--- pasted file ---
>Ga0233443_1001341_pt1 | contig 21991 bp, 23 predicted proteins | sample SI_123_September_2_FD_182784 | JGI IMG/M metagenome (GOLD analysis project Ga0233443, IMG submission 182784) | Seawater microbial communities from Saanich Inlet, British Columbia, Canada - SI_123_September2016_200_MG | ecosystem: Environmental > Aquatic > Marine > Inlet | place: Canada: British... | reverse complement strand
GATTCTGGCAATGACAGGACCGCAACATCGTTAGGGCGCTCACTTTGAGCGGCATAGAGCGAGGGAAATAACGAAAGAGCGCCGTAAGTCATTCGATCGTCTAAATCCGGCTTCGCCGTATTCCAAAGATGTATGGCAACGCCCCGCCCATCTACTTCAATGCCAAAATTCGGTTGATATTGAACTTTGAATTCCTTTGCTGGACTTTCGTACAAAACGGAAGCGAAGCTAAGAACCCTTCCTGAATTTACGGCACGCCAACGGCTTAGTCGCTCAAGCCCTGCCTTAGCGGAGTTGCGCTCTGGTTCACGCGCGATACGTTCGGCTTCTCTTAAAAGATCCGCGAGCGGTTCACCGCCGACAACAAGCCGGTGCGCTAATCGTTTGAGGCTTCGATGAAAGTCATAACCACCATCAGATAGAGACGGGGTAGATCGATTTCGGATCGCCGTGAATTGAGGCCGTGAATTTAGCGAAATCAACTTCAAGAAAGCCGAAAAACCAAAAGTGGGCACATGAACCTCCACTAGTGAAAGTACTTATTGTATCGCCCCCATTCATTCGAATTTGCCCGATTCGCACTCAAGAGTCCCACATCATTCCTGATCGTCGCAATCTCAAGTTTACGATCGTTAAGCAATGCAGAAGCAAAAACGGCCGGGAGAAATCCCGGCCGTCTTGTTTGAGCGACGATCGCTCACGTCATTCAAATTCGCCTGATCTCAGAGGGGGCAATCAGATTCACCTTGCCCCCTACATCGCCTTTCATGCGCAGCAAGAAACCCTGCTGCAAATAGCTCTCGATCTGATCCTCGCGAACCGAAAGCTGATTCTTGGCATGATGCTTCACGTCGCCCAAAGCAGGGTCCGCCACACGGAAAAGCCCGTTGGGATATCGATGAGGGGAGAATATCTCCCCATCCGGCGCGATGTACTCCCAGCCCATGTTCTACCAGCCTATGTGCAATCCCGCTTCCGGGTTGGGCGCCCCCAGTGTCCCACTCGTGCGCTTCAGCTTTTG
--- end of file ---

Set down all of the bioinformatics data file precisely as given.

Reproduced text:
>Ga0233443_1001341_pt1 | contig 21991 bp, 23 predicted proteins | sample SI_123_September_2_FD_182784 | JGI IMG/M metagenome (GOLD analysis project Ga0233443, IMG submission 182784) | Seawater microbial communities from Saanich Inlet, British Columbia, Canada - SI_123_September2016_200_MG | ecosystem: Environmental > Aquatic > Marine > Inlet | place: Canada: British... | reverse complement strand
GATTCTGGCAATGACAGGACCGCAACATCGTTAGGGCGCTCACTTTGAGCGGCATAGAGCGAGGGAAATAACGAAAGAGCGCCGTAAGTCATTCGATCGTCTAAATCCGGCTTCGCCGTATTCCAAAGATGTATGGCAACGCCCCGCCCATCTACTTCAATGCCAAAATTCGGTTGATATTGAACTTTGAATTCCTTTGCTGGACTTTCGTACAAAACGGAAGCGAAGCTAAGAACCCTTCCTGAATTTACGGCACGCCAACGGCTTAGTCGCTCAAGCCCTGCCTTAGCGGAGTTGCGCTCTGGTTCACGCGCGATACGTTCGGCTTCTCTTAAAAGATCCGCGAGCGGTTCACCGCCGACAACAAGCCGGTGCGCTAATCGTTTGAGGCTTCGATGAAAGTCATAACCACCATCAGATAGAGACGGGGTAGATCGATTTCGGATCGCCGTGAATTGAGGCCGTGAATTTAGCGAAATCAACTTCAAGAAAGCCGAAAAACCAAAAGTGGGCACATGAACCTCCACTAGTGAAAGTACTTATTGTATCGCCCCCATTCATTCGAATTTGCCCGATTCGCACTCAAGAGTCCCACATCATTCCTGATCGTCGCAATCTCAAGTTTACGATCGTTAAGCAATGCAGAAGCAAAAACGGCCGGGAGAAATCCCGGCCGTCTTGTTTGAGCGACGATCGCTCACGTCATTCAAATTCGCCTGATCTCAGAGGGGGCAATCAGATTCACCTTGCCCCCTACATCGCCTTTCATGCGCAGCAAGAAACCCTGCTGCAAATAGCTCTCGATCTGATCCTCGCGAACCGAAAGCTGATTCTTGGCATGATGCTTCACGTCGCCCAAAGCAGGGTCCGCCACACGGAAAAGCCCGTTGGGATATCGATGAGGGGAGAATATCTCCCCATCCGGCGCGATGTACTCCCAGCCCATGTTCTACCAGCCTATGTGCAATCCCGCTTCCGGGTTGGGCGCCCCCAGTGTCCCACTCGTGCGCTTCAGCTTTTG